Gender Affirming Care

The facts on children and gender affirming care

Claim: Children and teenagers know they are transgender and not affirming them is dangerous.

The facts

How often do we hear that we need to ‘protect trans kids’ and that transgender identifying children are at risk of self-harm and suicide if not affirmed in their chosen gender? The language used is highly emotive. It can be difficult to disentangle the facts and get to the truth when the wellbeing of children is being discussed – but it is vital that we do so.

The facts

  • Human brain development is not complete until the age of 25 or perhaps later.

  • Research shows that feelings of gender dysphoria eventually disappear for the vast majority of children and many of them realise they are actually same sex attracted.

  • There has been a rapid rise in the number of minors identifying as transgender in the past decade, and an alarming rise in the number of young girls identifying as boys. In Sweden, for example, there was a 1500% increase in gender dysphoria among teenage girls between 2008 and 2018.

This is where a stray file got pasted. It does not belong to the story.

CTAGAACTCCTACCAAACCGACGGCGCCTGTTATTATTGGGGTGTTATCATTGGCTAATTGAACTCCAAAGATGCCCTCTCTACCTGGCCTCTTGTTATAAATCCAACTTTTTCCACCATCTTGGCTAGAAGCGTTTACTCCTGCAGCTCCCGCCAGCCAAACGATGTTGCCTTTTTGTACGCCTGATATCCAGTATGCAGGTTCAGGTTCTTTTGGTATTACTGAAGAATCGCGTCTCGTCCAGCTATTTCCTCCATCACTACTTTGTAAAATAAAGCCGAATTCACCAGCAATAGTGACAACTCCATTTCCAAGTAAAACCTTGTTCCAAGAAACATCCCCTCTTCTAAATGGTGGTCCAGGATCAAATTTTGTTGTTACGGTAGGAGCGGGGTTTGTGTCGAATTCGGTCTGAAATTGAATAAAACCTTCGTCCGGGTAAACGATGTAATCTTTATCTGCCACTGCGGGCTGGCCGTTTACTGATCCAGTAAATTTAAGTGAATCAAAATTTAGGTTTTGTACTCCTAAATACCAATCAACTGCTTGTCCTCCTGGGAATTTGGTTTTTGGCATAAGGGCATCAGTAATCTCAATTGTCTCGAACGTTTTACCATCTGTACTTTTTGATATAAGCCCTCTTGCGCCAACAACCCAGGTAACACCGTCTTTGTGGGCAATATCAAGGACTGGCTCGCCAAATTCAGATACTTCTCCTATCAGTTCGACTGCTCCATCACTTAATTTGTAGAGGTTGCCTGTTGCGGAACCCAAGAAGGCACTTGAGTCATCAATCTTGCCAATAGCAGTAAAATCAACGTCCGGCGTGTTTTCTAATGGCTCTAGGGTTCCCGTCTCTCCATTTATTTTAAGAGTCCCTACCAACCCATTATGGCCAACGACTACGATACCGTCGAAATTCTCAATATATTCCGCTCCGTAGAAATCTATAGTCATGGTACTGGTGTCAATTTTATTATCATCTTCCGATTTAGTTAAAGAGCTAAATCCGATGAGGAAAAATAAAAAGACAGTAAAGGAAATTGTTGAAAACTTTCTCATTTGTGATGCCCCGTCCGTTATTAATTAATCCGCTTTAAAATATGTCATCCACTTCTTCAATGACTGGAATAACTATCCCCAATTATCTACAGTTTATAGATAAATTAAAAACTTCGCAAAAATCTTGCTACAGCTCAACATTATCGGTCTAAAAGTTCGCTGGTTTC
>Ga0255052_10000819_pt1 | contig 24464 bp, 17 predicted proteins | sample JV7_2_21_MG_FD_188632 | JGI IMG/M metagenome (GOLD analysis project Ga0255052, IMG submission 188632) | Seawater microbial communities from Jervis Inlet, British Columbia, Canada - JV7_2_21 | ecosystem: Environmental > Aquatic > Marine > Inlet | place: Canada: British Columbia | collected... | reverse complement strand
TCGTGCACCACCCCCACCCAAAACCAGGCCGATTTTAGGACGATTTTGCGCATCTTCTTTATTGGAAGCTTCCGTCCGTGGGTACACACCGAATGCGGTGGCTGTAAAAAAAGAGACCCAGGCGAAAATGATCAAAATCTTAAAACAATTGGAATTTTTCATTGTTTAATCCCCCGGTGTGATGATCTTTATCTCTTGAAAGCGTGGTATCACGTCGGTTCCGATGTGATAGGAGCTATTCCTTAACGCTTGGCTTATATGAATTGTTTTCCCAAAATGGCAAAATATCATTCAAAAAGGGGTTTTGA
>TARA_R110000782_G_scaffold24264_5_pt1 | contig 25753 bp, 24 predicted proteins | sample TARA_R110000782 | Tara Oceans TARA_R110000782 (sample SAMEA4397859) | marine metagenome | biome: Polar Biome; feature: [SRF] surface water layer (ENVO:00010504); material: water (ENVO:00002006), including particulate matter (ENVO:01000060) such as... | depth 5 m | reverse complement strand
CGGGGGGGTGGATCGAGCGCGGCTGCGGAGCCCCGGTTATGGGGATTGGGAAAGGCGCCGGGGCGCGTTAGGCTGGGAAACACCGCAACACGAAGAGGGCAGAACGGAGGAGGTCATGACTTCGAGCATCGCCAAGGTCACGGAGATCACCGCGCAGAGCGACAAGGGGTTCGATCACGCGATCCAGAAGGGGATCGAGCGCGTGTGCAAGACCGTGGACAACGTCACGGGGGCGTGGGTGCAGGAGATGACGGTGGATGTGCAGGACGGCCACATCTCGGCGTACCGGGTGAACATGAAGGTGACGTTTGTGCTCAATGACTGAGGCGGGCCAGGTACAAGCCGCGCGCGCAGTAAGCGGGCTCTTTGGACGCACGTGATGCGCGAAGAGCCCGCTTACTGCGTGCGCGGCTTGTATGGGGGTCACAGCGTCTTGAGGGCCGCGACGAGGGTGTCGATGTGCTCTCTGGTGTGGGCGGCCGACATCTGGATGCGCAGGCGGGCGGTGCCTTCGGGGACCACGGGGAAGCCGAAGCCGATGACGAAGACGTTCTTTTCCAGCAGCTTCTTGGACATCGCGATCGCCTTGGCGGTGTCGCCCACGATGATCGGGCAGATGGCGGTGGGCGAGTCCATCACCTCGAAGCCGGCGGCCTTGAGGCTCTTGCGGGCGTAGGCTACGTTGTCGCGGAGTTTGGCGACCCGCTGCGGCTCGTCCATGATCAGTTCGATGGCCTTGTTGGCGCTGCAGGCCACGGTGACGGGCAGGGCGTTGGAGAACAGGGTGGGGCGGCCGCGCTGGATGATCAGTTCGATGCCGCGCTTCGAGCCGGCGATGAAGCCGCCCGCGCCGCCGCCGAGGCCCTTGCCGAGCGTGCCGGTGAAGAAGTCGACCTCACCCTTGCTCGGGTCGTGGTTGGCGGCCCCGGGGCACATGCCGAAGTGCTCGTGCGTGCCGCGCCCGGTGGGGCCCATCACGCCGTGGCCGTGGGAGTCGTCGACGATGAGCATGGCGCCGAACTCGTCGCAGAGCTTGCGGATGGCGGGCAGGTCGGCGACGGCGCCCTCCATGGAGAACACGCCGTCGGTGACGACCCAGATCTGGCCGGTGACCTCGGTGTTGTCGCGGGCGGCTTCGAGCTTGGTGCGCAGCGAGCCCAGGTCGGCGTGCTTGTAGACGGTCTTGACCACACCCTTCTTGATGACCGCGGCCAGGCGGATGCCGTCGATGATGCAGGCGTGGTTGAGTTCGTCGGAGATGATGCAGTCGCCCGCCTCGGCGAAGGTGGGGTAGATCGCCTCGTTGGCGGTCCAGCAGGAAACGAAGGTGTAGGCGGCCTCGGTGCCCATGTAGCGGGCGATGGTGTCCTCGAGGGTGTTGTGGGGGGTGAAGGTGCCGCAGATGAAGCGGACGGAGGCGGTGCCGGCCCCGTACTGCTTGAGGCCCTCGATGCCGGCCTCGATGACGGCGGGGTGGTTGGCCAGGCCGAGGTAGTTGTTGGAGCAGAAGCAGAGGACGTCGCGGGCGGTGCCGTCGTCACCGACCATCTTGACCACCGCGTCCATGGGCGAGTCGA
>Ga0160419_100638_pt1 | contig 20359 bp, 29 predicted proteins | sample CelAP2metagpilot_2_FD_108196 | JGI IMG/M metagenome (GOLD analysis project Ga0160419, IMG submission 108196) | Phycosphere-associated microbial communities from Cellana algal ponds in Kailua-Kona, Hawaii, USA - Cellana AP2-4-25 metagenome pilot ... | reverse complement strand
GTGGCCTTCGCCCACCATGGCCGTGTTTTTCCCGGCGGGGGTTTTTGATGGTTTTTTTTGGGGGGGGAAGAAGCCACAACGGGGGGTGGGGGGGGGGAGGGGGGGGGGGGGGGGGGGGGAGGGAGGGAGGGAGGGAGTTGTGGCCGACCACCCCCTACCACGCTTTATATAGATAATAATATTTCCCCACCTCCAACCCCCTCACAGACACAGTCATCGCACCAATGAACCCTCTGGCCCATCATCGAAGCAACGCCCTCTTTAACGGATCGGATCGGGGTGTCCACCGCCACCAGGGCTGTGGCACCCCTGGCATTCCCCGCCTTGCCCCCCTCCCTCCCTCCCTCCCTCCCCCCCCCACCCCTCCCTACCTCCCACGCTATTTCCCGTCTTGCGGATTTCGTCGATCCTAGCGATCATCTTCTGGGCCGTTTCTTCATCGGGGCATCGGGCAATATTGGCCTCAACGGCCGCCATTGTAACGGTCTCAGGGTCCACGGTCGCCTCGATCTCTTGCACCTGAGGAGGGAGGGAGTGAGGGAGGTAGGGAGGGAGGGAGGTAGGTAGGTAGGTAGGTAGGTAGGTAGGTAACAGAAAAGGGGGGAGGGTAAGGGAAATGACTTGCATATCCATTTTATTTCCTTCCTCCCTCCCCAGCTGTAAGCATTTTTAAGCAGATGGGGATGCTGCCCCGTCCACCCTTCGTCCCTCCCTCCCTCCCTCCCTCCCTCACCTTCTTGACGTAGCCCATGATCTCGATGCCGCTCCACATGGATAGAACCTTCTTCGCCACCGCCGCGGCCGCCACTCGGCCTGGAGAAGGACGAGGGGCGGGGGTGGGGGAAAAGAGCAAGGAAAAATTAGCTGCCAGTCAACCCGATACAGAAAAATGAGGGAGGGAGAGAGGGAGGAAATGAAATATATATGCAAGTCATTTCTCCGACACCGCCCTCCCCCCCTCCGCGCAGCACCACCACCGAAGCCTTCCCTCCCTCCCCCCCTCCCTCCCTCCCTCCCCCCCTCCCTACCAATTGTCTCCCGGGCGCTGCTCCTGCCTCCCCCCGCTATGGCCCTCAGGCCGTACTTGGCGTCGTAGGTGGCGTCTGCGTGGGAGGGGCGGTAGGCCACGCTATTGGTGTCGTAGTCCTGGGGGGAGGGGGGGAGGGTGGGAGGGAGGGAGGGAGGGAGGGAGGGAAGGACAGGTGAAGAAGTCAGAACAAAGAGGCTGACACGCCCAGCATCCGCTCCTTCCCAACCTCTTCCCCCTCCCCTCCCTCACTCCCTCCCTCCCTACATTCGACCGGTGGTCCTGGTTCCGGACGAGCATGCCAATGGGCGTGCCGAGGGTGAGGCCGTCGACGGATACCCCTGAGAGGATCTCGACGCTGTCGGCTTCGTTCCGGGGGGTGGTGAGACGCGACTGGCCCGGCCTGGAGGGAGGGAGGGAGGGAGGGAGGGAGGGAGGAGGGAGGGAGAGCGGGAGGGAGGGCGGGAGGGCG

• Countries in Europe including the UK, Norway, Finland and Sweden have wound back or sometimes stopped gender affirming care for minors because of the risks and the lack of data to support its efficacy.

  • In Australia, indicative data provided by five gender clinics in NSW, Qld, SA, Victoria and WA show significant increases in the numbers of minors with gender dysphoria enrolled there between 2014 and 2019.

  • Many children and teenagers presenting at gender clinics have other underlying conditions or diagnoses such as autism or eating disorders, or have experienced sexual abuse or other trauma. These issues appear in many cases not to be adequately addressed before a diagnosis of gender dysphoria is made.

  • There are reported cases in Australia of children as young as four being ‘socially transitioned.’ Children that young have no concept of ‘gender’ and are simply not capable of understanding the consequences of transitioning.

And then there is the use of the language ‘gender affirming care’. These term obscures the reality of what actually takes place when teenagers and young people are giving ‘gender treatment.